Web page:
Change is Rarely Linear

I have lived in Wisconsin most of my adult life and so I have endured my share of jokes about the weather here, especially in winter.   My friends who live in warmer climates freely provide their moral their support as I endure the snow and cold, here in the land of the frozen tundra. While I appreciate that support, when I really need it most is right now as I, and millions of others, try to negotiate the challenges of waiting for what some may think to be an oxymoron: Wisconsin spring.
   In the last week we have experienced temperatures ranging from as low as the mid-thirties to as high as seventy. I just checked the ten-day weather forecast and the highs in that forecast range from thirty-seven to sixty-nine degrees. This makes it difficult to make outdoor plans-whether to play golf, grill out, go for a walk or bike ride, or work in the garden-more than a few hours in advance.
   My annual experience of spring's slow, unpredictable arrival in Wisconsin is a reminder that more often than not, the process of change is not linear. If spring's arrival were a linear process, then starting some time in April, each day would be slightly warmer than the day before, until finally by mid May spring would have fully arrived. Such linear change would mean one would be able to plot the daily high temperatures on a graph in a nice straight, upward trending line. The reality, however, is that spring's arrival here is nonlinear process, that if plotted on a graph would have more sudden highs and lows than a death defying roller coaster!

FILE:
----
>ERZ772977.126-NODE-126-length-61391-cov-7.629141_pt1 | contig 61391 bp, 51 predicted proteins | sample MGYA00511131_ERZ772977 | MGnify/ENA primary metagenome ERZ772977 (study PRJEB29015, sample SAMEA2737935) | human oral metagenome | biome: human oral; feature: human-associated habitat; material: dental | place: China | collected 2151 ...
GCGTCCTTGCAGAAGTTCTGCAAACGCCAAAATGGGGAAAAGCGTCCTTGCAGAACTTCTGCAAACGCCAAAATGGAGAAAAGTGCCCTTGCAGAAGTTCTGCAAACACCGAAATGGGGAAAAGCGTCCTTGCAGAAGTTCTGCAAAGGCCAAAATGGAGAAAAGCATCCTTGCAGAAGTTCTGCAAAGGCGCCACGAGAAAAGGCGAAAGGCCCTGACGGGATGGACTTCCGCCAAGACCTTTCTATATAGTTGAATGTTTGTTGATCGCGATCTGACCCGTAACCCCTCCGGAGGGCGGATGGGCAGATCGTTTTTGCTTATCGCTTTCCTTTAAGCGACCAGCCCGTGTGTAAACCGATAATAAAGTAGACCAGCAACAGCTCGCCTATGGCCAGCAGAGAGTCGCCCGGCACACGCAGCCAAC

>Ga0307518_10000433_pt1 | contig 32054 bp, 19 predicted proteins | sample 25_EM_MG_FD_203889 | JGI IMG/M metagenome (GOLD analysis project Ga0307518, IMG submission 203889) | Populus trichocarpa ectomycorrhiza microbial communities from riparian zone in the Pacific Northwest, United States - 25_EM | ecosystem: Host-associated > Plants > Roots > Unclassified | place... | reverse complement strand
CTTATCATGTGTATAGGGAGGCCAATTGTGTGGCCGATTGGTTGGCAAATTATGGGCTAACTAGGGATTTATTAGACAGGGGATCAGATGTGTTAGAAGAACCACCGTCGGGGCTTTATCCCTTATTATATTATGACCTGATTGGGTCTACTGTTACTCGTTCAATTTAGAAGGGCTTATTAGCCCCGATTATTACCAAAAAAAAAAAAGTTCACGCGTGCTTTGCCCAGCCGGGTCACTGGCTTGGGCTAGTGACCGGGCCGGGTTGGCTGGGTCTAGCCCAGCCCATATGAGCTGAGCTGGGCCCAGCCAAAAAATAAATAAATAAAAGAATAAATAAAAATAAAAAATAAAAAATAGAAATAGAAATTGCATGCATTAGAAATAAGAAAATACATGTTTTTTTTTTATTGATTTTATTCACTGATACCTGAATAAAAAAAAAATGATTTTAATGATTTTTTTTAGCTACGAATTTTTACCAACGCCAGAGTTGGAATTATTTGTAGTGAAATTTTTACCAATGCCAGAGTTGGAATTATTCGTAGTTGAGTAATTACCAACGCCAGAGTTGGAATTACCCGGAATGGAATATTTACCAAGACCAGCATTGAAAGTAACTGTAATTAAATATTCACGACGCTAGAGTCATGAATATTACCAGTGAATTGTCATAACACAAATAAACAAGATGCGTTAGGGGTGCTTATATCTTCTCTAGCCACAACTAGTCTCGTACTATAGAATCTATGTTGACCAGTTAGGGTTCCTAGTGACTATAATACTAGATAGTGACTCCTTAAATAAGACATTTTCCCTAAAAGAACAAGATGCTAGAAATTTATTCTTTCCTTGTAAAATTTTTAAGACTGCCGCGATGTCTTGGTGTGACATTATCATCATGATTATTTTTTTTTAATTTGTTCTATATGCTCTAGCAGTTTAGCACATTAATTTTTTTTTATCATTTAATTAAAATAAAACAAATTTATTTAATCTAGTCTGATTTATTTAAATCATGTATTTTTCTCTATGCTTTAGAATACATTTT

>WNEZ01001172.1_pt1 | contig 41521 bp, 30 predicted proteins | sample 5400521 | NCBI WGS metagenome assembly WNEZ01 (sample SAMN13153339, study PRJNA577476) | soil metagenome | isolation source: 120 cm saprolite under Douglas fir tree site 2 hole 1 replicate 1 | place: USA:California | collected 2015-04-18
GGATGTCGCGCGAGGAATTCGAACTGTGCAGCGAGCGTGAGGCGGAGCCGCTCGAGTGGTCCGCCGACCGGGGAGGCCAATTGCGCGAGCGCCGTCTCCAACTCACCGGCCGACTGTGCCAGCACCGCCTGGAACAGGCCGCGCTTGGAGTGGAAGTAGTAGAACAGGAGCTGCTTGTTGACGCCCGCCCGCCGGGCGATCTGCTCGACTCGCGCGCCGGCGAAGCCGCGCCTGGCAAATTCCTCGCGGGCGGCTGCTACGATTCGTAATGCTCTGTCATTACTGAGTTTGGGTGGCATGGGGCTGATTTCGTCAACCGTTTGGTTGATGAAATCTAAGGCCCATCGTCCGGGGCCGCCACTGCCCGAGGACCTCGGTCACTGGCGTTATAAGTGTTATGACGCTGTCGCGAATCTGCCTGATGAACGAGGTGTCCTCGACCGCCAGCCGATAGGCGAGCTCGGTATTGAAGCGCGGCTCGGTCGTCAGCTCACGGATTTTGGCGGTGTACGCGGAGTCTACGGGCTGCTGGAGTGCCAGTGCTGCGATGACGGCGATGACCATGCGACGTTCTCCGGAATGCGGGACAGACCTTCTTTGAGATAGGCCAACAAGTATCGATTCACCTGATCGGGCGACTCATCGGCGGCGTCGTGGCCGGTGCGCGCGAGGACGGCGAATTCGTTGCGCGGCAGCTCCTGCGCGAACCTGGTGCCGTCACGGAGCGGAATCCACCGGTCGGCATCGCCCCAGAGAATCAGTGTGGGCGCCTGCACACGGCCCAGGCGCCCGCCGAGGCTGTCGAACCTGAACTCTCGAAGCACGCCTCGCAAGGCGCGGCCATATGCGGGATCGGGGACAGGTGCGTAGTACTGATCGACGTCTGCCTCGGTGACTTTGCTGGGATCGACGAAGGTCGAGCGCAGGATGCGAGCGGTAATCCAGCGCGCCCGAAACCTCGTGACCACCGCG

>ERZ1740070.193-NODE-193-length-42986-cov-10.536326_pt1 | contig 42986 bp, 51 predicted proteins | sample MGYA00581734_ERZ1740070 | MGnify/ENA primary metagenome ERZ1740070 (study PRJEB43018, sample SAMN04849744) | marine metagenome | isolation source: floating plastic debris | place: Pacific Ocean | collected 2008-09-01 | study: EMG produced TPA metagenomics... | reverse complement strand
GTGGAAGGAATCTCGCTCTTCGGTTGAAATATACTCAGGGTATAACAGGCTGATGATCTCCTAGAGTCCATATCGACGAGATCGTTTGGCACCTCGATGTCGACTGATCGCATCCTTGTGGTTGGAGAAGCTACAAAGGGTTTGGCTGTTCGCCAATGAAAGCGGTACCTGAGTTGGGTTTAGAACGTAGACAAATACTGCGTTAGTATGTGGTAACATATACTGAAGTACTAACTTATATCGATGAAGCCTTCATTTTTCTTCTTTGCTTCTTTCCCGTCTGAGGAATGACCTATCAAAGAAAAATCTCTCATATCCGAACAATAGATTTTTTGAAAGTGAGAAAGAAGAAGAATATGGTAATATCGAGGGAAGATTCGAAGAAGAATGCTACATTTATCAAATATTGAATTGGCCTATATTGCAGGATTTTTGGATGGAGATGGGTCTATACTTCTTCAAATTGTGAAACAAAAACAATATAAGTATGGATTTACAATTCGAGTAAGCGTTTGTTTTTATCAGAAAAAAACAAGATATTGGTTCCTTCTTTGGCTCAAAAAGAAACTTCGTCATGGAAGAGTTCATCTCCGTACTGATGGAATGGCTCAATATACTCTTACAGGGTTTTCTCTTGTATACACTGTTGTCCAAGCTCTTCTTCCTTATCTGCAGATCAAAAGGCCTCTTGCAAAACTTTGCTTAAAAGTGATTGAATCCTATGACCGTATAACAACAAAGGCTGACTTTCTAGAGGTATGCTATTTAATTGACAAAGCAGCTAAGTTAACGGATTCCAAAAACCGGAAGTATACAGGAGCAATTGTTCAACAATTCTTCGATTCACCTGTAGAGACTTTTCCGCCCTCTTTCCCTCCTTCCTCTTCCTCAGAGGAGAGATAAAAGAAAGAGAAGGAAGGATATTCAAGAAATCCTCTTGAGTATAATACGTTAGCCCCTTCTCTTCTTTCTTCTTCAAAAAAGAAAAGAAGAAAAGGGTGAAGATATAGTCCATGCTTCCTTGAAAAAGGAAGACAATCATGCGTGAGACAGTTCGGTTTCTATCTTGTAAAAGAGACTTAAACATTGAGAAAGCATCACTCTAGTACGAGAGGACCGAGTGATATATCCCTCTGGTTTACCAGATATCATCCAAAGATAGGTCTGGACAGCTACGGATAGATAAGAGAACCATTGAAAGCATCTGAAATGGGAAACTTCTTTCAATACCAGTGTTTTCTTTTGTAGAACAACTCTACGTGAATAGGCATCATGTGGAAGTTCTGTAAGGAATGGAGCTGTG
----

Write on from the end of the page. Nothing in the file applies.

It turns out that understanding that the process of change is rarely linear is a very helpful concept for understanding not just changes in the weather, but other experiences as well. Here are few examples of when other types of change are also nonlinear. I'm sure you could add several of your own as well.
    *Introducing or leading change in an organization that has a set way of doing things.
     *Raising children.
     *Coming to clarity about a major life decision.
     *Working to restore emotional closeness in a relationship thathas become distant.
     *Adopting a significant life style change which includes adopting a new, life-changing habit or discipline.

*Changing careers


*Beginning or letting go of a significant relationship

   In each of these situations change is likely to mirror a Wisconsin spring, with unpredictable highs and lows. These highs and lows will most likely be accompanied by emotions that range from warm to chilly and sunny to stormy, and all in very short order.
   Fortunately, I have lived in Wisconsin long enough to know that eventually spring will arrive. And most of us who have lived long enough have the perspective now to know that children do grow up, organizations do learn to adapt to change, and major life decisions do become clear over time. If you are like me, though, it is easy to lose my perspective when I am dealing with a change or transition that I wish would happen quickly and predictably.
   What changes or transitions-meteorological or otherwise- do you find yourself in the midst of right now? Perhaps it will be helpful to remember that the long term forecast for any significant change you are encountering right now probably mirrors a Wisconsin weather forecast-lot of highs and lows in the weeks ahead, but gradually, an overall trend of warmth and clearing will emerge.